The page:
Wednesday, June 11, 2008

This I Believe: The Intrinsic Value of Learning

Every year I have my 9th graders write a "This I Believe" essay. If you haven't heard about this fantastic NPR series, now you have. There is no excuse. My first year of teaching I was a little too gung-ho, I wrote my own This I Believe Essay for two reasons. First of all, this essay had been waiting in the soft corners of my mind for a while. Secondly, I thought this was something my students needed to know about their teacher. I hoped it would be an example in more than one way.

I came across it while exploring the documents on my dying computer today (I'm on Alice's computer lately), and thought I'd share. Enjoy.

I believe in the intrinsic value of learning.

I am the youngest in a big "yours, mine, and ours" family. There were many mouths to feed growing up. My parents "got by" the best they could. While both attended, neither graduated from college. Mom often tells stories about my grandfather's refusal to help her with college, "Adele, why would I waste good money to send you to college when you'll find a man to take care of you?" Women's Lib hadn't hit full force in her hometown yet.

College was encouraged in my family, however. While my parents couldn't back me financially, they put a roof over my head and helped wherever possible. After a year of saving up, I started at a commuter school just five miles from the house I grew up in.

My first semester of college, a new dimension was opened for me. Here people generated ideas, debated theories, and dissected knowledge. There was a passion for learning that erupted in me. The world I'd always lived in seemed suddenly dynamic and vivid the more understanding I gained. I recognized that there was more available and waiting for my discovery than I had time to find. I threw myself into my education, worked odd jobs that fit my schedule, took out student loans, and competed for every scholarship I could find. At the time, I knew that this experience must have been well worth the sacrifices. I grew: in self confidence, in my capacity for analytical thinking, in the very way I interacted with other human beings.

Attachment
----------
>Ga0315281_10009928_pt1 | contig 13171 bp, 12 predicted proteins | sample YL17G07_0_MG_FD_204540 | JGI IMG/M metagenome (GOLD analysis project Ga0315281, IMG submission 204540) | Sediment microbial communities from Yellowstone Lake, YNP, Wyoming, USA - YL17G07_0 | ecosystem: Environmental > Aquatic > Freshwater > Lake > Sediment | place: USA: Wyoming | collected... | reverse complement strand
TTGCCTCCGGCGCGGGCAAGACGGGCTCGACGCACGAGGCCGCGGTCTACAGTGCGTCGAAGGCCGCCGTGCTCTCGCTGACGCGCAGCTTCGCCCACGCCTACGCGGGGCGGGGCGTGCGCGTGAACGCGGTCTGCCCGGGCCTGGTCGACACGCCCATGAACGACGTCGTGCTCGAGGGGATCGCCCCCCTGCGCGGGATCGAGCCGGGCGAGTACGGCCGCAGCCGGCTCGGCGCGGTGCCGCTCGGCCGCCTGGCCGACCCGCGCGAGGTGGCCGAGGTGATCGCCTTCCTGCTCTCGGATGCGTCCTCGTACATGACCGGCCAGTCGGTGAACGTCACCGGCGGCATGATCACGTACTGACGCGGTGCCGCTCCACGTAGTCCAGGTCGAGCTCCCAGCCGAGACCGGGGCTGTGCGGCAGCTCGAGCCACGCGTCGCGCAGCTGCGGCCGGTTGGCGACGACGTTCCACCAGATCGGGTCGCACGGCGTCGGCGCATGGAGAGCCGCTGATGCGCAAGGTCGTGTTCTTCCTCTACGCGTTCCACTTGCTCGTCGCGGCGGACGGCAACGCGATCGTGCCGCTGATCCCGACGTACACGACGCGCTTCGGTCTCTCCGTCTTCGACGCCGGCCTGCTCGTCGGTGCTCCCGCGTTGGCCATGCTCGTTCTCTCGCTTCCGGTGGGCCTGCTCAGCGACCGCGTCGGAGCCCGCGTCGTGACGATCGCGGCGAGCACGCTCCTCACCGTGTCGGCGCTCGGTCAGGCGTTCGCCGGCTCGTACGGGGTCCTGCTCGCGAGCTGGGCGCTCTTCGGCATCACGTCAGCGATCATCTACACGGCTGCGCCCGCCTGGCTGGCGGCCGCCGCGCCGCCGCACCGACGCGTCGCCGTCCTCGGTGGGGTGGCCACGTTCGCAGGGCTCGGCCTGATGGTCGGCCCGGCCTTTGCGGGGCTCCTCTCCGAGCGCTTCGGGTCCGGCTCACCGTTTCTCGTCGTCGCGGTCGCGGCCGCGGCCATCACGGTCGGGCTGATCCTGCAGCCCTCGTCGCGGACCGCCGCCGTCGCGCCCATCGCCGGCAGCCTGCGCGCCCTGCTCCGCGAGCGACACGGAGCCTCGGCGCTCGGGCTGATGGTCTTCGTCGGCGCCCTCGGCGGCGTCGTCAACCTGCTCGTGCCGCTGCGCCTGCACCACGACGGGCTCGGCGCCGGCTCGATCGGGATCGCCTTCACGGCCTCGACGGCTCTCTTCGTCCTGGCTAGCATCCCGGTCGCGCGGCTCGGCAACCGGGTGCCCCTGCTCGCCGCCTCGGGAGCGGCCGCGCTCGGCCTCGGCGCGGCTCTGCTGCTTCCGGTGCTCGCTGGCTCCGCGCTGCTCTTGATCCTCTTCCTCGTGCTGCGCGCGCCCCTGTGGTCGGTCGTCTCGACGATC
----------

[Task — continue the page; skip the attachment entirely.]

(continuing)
Now, more than six years after that first semester in college, I have transitioned from student to teacher. This decision came at that pivotal point in every student's education where they must ask themselves, "So, what is the actual practical application of my major?" Practicality was what first drew me to teaching. But this passion for learning I'd been fueling made me recognize I had to share this gift of learning. I wanted to help someone experience the same opportunities I had.

Today I teach English to high school kids. When it comes to teaching, I am a novice at best. Once again, I am consistently reminded of how very much I have left to learn. In my students' faces I see some who have already caught the learning bug and others who, unfortunately, struggle through each grueling class period. It is for these students I work hardest, catching them away from their peers to talk not only about future goals, but about what learning can do for the human soul. It is for these students I've spent late evenings at school hunting for materials and methods which will reach their "bored-out-of-my-skull" gazes and strike even slight interest in the power that comes hand in hand with knowledge. I work hardest for these students because they need and deserve the best I can give. It is consistently defeating work. Self-doubt runs rampant. I tell myself that if I can help just one student recognize their potential and give them tools for the road of learning and sacrifice ahead, I have made a significant impact and all the difference in the world for that one person.

I believe the gift of learning is a lifelong process that requires sacrifice and has no final destination. Education is the currency required for true success. True success, by my measure, is an ability to think and feel the force of constant challenge. Education is the ticket to a higher quality of life, a better understanding of self, and a deeper appreciation for everything and everyone around you. If there is one message I have for my students, it is this: Learning has value in and of itself. And this, I believe.


Jen said...

Excellent thoughts. It is a sad thing to be peed or barfed on every day before noon. This I believe. Be glad you can still use your brain in the way it was meant to be used, rather than as a vacant occasional thought receptacle that loses more capacity than it uses on a daily basis. No, I'm not bitter. Why do you ask?

Kimmy said...

That was a good reminder for me for why I finished by BA. I haven't been able to directly apply my college education, but I'm glad I did it. I see the world and people differently and especially myself. I hope someday that you can see in others what good you do. You just never know...

Rie Pie said...

Seriously, what a perfect motivator. I have been having the hardest time getting back to school. Your rock lady. Write on.

Alice said...

Nicely done my friend. I have often thought about writing my own "This I Believe" Essay, but have yet to produce one on paper.

Like so many of the conversations we have had a thousand times before, the value and journay of learning is truly amazing. Teaching is an admirable profession, but those kids have no idea how lucky they are to have such a great teacher. Well done Ms. Rookie, well done. :)

Blackeyedsue said...

That was amazing.

And I am totally jealous that you are hanging with my sis and my momma! I hope to hear what happens on the river THIS year!